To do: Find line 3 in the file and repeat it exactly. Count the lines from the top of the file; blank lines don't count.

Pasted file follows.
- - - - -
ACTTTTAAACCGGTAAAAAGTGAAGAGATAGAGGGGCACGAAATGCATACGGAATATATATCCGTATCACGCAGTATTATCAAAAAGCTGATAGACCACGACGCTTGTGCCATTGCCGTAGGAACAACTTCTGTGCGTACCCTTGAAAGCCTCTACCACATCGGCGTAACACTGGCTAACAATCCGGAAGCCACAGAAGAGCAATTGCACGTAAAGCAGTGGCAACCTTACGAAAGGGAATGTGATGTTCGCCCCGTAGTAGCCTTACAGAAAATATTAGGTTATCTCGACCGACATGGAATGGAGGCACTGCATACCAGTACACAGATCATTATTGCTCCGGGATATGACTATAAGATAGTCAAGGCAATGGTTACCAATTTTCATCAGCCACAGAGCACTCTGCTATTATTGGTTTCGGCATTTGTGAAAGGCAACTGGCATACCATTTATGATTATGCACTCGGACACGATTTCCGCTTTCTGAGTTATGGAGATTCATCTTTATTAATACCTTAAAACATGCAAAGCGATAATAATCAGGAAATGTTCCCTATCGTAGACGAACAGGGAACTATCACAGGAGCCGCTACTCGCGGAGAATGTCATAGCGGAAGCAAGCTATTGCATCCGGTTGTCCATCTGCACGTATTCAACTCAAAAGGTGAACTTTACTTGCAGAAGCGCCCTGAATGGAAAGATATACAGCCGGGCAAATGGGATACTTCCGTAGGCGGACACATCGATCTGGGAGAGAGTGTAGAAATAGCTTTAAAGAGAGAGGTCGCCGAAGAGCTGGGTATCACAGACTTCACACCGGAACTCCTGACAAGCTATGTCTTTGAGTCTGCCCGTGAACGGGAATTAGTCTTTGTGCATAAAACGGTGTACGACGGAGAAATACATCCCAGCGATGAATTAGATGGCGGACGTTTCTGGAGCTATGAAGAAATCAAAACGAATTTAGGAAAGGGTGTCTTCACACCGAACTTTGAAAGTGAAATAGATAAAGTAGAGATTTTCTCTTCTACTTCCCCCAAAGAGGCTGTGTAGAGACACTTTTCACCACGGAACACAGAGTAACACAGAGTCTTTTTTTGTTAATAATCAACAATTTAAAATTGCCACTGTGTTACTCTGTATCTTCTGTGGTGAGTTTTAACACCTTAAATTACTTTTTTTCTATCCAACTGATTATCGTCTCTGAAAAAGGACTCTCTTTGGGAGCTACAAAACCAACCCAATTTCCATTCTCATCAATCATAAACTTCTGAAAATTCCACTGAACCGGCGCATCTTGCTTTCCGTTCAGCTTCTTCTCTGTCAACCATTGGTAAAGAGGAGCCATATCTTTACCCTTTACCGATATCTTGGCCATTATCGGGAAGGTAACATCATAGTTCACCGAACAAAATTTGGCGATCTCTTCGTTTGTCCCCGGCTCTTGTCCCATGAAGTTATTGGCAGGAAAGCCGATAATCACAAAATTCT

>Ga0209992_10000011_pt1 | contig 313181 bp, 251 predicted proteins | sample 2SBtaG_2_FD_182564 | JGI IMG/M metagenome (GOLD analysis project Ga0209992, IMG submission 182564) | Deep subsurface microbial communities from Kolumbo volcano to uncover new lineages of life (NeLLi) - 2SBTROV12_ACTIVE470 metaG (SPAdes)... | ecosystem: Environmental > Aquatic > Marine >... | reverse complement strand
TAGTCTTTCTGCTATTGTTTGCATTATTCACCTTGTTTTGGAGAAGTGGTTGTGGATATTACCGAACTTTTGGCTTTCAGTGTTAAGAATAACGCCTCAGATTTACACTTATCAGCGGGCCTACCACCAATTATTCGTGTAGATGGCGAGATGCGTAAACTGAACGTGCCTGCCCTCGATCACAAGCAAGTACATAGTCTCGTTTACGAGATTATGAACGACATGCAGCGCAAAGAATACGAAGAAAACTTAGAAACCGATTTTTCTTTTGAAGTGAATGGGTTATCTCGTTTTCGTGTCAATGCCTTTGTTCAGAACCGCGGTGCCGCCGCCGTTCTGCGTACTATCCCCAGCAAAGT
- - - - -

TAGTCTTTCTGCTATTGTTTGCATTATTCACCTTGTTTTGGAGAAGTGGTTGTGGATATTACCGAACTTTTGGCTTTCAGTGTTAAGAATAACGCCTCAGATTTACACTTATCAGCGGGCCTACCACCAATTATTCGTGTAGATGGCGAGATGCGTAAACTGAACGTGCCTGCCCTCGATCACAAGCAAGTACATAGTCTCGTTTACGAGATTATGAACGACATGCAGCGCAAAGAATACGAAGAAAACTTAGAAACCGATTTTTCTTTTGAAGTGAATGGGTTATCTCGTTTTCGTGTCAATGCCTTTGTTCAGAACCGCGGTGCCGCCGCCGTTCTGCGTACTATCCCCAGCAAAGT